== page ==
Monday, September 05, 2005

Gimme two tickets... animal style

Hide and sneak
The chance to belly up to the (movie) bar blunts an old challenge

go to original article ... or email me for article text
"For many of us, the pleasure of drinking "adult beverages" in movie theaters used to involve bulky jackets and spacious purses. It's amazing how many cold beers one could cram into the deep pockets of an Army jacket or a roomy handbag.

Once inside the dimly lit theater, phony coughs and sneezes were broadcast to cover up the "fwoooosh" that accompanied the twirl of a twist-off or the flick of a flip-top. Slouching as low as the movie theater chairs would permit, we'd slug back the brews in long, refreshing gulps.

The best part was seeing how far down the theater the empties would rattle and roll before stopping abruptly at the feet of another moviegoer. Good times."

We'll call it the in-n-out return customer relationship. In-n-Out (a california burger chain for those of you who might be unfamiliar with the business) has an extremely popular "underground" menu of items and modifications that are not available on any printed material. All I know how to do is order a burger "animal style" to get them to put grilled onions on my burger. To be honest, I don't think I can even taste, the difference, I just do it to feel cool doing it.

Which is exactly the subtle loss that many businesses face when they make the mistake of openly offering too many services to their patrons. Besides the overhead of having to advertise and support all new services that come up as a result of popular demand, by "mainstreaming" a service, you destroy the fun of it for the people who wanted it initially.

What in-n-out does is genius. It will make any modification to it's food products that anyone could possibly conceive. It trains all its employees to be prepared to serve all these options, and even gives them institutionalized names. But it never advertises them, or makes them publically available. It boils down to this: For the people who want these things, there is no reason that they shouldn't be able to have them. But when people come to in-n-out they should be coming to buy burgers, plain and simple. The simplicity of the 10 or so offerings on the menu keep people focused on what the business is about, and their institutionalized flexibility gives people no reason to complain. Meanwhile, the restaurant itself does not allow itself to get sidetracked with all of it's peripheral offerings. It doesn't divert time and attention in trying to promote new services or making other ideas profitable. It sticks to it's core competency and never has to ride any fad or style trains.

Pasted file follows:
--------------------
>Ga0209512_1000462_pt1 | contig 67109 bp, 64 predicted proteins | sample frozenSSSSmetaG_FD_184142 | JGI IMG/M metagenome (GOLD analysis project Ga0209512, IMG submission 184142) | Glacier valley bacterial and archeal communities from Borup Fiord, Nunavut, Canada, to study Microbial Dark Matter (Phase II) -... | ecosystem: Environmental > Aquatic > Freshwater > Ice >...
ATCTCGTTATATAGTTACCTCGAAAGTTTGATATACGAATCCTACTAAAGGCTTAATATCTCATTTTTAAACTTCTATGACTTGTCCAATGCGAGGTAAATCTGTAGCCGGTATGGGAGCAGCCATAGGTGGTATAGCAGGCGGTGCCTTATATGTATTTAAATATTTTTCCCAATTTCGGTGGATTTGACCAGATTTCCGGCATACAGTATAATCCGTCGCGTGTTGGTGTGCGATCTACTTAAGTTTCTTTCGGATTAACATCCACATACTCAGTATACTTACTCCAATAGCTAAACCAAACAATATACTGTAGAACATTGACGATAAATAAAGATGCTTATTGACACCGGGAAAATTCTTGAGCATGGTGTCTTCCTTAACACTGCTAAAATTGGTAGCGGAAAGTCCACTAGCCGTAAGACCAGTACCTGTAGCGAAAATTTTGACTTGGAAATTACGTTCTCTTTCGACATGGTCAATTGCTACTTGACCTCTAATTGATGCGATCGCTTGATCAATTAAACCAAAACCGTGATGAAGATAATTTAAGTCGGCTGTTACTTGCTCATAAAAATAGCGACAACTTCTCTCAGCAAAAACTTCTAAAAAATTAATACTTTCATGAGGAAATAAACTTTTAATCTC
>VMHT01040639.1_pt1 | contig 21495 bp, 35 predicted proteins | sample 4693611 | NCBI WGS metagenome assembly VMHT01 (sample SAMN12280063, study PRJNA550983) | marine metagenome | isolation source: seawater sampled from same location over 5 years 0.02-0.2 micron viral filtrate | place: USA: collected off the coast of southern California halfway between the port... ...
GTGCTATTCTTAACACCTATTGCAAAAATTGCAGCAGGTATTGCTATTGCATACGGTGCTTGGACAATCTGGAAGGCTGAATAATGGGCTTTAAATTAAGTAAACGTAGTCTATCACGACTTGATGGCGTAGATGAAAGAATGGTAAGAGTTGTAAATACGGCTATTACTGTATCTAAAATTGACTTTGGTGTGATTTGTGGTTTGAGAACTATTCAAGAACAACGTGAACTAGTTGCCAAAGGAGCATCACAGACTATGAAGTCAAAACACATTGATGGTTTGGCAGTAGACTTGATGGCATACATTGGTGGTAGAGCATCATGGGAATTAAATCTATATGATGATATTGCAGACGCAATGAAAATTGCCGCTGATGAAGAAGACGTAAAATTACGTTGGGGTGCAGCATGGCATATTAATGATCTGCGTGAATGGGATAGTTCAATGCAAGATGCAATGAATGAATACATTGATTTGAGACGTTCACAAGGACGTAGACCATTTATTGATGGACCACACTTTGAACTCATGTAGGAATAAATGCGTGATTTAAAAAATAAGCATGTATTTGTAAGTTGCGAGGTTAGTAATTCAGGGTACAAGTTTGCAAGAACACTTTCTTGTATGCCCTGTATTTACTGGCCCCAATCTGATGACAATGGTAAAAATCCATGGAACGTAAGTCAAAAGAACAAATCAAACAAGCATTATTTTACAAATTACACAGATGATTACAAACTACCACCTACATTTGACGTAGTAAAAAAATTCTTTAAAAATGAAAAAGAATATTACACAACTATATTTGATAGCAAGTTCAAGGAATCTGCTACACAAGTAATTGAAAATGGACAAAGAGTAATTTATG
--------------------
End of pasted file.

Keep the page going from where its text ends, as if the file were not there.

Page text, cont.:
And it's perennially cool to eat there.

A lot of movie theaters get this wrong. They try to milk new concession opportunities for all they're worth and when the novelty wears off, they find themselves stuck up a creek. Like now. Rooted in a business that relies on foot traffic to sell concessions, they're in some unfavorable negotiating positions with the studios who are failing to provide them with enticing films to bring in the headcount, and with those same people they're trying lure in. All because they rode the concessions train too long and too hard, and now they don't have any other way to run their businesses. One might say they made too many concessions along the way...


Puns may not be cool, but going to the movie theater should be. And somewhere between getting people to come in the door and making buck at the end of the day, the theaters need to be concerned with their "indie" fan base who like sneaking around the theaters and working the system in little ways that keep them coming back. Whether it's sneaking in booze, or getting double features out of a well timed afternoon, theaters need to realize that these attitudes are actually incentives for people to come. And as long as those practices can be kept from becoming disruptive (like in n out does) they'll have a stronger business by taking them into account and paying them service.


At 2:30 PM, Blogger hollyg said...

hey! puns are cool! in fact, you should have "pun day" at your movie theater...a whole day of "punny movies"!


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